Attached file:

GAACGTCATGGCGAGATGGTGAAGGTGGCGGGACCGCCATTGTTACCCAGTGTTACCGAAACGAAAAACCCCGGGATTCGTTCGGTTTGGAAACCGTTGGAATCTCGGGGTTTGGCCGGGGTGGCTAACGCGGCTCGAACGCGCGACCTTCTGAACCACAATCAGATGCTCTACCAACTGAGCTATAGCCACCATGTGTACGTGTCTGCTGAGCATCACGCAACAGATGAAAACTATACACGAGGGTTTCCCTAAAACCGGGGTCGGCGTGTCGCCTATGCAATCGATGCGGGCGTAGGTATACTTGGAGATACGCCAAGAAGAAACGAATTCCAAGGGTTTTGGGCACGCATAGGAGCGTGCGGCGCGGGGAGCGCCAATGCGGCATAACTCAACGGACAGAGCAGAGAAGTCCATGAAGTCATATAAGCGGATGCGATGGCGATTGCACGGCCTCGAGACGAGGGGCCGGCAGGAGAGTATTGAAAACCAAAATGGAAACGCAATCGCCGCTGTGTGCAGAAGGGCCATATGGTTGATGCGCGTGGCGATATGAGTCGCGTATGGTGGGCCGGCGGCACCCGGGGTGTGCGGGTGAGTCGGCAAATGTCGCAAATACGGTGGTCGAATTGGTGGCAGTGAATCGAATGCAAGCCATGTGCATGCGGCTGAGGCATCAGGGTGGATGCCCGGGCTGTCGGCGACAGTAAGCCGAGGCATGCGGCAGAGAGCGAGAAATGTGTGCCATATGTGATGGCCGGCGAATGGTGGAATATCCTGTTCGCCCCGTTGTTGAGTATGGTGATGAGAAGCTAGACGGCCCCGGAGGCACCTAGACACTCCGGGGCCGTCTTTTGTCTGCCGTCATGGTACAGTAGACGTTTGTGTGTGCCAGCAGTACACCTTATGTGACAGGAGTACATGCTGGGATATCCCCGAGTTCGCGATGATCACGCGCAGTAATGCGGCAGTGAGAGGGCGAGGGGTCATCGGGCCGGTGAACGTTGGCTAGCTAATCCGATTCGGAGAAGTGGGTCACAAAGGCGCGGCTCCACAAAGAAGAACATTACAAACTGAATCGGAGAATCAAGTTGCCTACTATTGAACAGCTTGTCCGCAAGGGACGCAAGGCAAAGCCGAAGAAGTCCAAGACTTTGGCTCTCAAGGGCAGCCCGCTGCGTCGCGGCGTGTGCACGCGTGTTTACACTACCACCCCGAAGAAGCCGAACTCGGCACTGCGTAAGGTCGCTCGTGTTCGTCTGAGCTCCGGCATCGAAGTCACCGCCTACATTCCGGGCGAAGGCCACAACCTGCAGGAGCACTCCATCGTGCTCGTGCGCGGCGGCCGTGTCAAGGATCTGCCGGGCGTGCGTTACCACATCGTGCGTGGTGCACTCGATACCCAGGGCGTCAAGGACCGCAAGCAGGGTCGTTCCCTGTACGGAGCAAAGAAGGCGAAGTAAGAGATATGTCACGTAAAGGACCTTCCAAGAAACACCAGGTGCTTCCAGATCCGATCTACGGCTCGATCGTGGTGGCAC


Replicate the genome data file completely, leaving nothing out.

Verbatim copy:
GAACGTCATGGCGAGATGGTGAAGGTGGCGGGACCGCCATTGTTACCCAGTGTTACCGAAACGAAAAACCCCGGGATTCGTTCGGTTTGGAAACCGTTGGAATCTCGGGGTTTGGCCGGGGTGGCTAACGCGGCTCGAACGCGCGACCTTCTGAACCACAATCAGATGCTCTACCAACTGAGCTATAGCCACCATGTGTACGTGTCTGCTGAGCATCACGCAACAGATGAAAACTATACACGAGGGTTTCCCTAAAACCGGGGTCGGCGTGTCGCCTATGCAATCGATGCGGGCGTAGGTATACTTGGAGATACGCCAAGAAGAAACGAATTCCAAGGGTTTTGGGCACGCATAGGAGCGTGCGGCGCGGGGAGCGCCAATGCGGCATAACTCAACGGACAGAGCAGAGAAGTCCATGAAGTCATATAAGCGGATGCGATGGCGATTGCACGGCCTCGAGACGAGGGGCCGGCAGGAGAGTATTGAAAACCAAAATGGAAACGCAATCGCCGCTGTGTGCAGAAGGGCCATATGGTTGATGCGCGTGGCGATATGAGTCGCGTATGGTGGGCCGGCGGCACCCGGGGTGTGCGGGTGAGTCGGCAAATGTCGCAAATACGGTGGTCGAATTGGTGGCAGTGAATCGAATGCAAGCCATGTGCATGCGGCTGAGGCATCAGGGTGGATGCCCGGGCTGTCGGCGACAGTAAGCCGAGGCATGCGGCAGAGAGCGAGAAATGTGTGCCATATGTGATGGCCGGCGAATGGTGGAATATCCTGTTCGCCCCGTTGTTGAGTATGGTGATGAGAAGCTAGACGGCCCCGGAGGCACCTAGACACTCCGGGGCCGTCTTTTGTCTGCCGTCATGGTACAGTAGACGTTTGTGTGTGCCAGCAGTACACCTTATGTGACAGGAGTACATGCTGGGATATCCCCGAGTTCGCGATGATCACGCGCAGTAATGCGGCAGTGAGAGGGCGAGGGGTCATCGGGCCGGTGAACGTTGGCTAGCTAATCCGATTCGGAGAAGTGGGTCACAAAGGCGCGGCTCCACAAAGAAGAACATTACAAACTGAATCGGAGAATCAAGTTGCCTACTATTGAACAGCTTGTCCGCAAGGGACGCAAGGCAAAGCCGAAGAAGTCCAAGACTTTGGCTCTCAAGGGCAGCCCGCTGCGTCGCGGCGTGTGCACGCGTGTTTACACTACCACCCCGAAGAAGCCGAACTCGGCACTGCGTAAGGTCGCTCGTGTTCGTCTGAGCTCCGGCATCGAAGTCACCGCCTACATTCCGGGCGAAGGCCACAACCTGCAGGAGCACTCCATCGTGCTCGTGCGCGGCGGCCGTGTCAAGGATCTGCCGGGCGTGCGTTACCACATCGTGCGTGGTGCACTCGATACCCAGGGCGTCAAGGACCGCAAGCAGGGTCGTTCCCTGTACGGAGCAAAGAAGGCGAAGTAAGAGATATGTCACGTAAAGGACCTTCCAAGAAACACCAGGTGCTTCCAGATCCGATCTACGGCTCGATCGTGGTGGCAC